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davefoc

04:18PM | 09/14/04
Member Since: 09/13/04
2 lifetime posts
Bvplumbing
I maintain a 75 year old apartment building with cast iron drain pipes.

The four inch lines still work well and I haven't had a problem with them in the 15 years that I've owned the building.

The 1.5 and 2 inch lines that haven't been replaced are badly restricted or even broken. I have been replacing the worst of these pipes with ABS pipes attached with no-hubs to the existing system.

The questions:

1. If a pipe appears to be solid (I'm not sure how you make that judgment when the pipe is behind a wall) how effective would pressure washing the pipes be? The buildup on the inside of the pipes is a semi-solid brownish material. I have been able to clear it out partially with a round wire brush attached to a drill over short distances but only with considerable effort. Is a pressure washer effective against this kind of buildup? Is running a pressure washer something that should definitely be done by a professional plumber or would renting one be an option?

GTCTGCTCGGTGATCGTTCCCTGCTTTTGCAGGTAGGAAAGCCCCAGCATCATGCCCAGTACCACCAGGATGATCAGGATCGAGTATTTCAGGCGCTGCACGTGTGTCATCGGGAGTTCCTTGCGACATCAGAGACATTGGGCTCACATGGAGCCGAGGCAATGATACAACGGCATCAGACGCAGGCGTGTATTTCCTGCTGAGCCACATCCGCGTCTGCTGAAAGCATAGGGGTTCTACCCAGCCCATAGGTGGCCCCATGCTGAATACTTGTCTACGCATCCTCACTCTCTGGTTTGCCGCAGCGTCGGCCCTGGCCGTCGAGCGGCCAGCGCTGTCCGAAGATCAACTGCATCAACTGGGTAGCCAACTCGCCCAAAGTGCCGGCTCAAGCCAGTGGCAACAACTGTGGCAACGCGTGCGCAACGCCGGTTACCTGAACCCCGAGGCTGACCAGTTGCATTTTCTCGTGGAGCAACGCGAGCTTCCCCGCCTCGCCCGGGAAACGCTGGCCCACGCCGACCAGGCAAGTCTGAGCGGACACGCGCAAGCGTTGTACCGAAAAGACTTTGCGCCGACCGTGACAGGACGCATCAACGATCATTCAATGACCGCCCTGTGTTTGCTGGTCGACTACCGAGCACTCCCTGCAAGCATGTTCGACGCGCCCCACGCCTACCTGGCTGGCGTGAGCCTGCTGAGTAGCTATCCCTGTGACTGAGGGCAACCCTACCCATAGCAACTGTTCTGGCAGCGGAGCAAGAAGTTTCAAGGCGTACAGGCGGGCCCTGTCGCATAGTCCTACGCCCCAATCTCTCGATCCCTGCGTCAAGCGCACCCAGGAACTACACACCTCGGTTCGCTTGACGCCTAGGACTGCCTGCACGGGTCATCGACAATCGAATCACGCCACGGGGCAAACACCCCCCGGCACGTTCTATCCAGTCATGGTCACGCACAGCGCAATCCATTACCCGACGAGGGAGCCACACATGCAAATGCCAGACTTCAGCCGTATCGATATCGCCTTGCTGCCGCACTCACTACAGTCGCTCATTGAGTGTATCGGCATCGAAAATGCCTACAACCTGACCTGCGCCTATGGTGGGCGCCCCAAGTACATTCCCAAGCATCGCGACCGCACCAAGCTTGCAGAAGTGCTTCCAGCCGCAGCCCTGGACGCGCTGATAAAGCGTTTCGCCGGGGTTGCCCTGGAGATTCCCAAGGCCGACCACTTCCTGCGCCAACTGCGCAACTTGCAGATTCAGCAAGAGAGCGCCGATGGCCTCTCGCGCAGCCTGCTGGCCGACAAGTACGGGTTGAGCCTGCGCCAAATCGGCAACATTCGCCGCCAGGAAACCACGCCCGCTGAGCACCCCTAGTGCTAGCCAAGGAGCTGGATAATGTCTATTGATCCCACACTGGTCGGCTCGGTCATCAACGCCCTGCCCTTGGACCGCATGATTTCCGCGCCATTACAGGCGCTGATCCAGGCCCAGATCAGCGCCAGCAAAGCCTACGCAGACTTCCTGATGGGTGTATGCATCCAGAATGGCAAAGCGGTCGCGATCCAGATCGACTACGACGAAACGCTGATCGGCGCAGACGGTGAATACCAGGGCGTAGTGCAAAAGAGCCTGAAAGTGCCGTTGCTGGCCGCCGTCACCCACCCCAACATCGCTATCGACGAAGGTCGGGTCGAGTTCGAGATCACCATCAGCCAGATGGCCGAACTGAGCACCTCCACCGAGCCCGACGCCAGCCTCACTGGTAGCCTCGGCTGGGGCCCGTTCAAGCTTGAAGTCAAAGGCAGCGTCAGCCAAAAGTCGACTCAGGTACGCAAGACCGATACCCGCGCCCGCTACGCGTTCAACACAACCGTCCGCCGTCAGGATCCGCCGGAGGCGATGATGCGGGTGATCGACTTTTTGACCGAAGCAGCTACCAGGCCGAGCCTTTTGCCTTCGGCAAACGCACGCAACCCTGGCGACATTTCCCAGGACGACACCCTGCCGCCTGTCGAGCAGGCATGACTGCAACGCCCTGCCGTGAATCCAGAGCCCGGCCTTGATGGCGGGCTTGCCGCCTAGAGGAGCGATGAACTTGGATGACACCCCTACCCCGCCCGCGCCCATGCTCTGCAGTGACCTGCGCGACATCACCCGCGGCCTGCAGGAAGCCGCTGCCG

2. Are there any chemicals that are effective against this kind of buildup? Would you recommend some kind of periodic application of chemicals as a form of preventative maintenance?

3. I have been using a sawzall and a grinder to gut through the old cast iron pipes. I have recently become aware of a tool designed to "snap" cast iron pipe. The tool is expensive and I probably won't buy one but I am curious. How well do these things work? Can they work in tight spaces (the crawl space under my building is less than two feet).


LonnythePlumber

06:52PM | 09/16/04
I've been thinking about your post the past few days. I've not heard of cast iron pipes smaller than 2". And at some point you are going to have to replace the 2" and probably the four inch also. You can have your pipes video cameraed to learn about their insides.

1. I am not experience in power washing. I do know that I have to use a wood chisel and hammer to cut the residue out of cast iron. Also that debri can blow loose and hang up shutting the whole system down.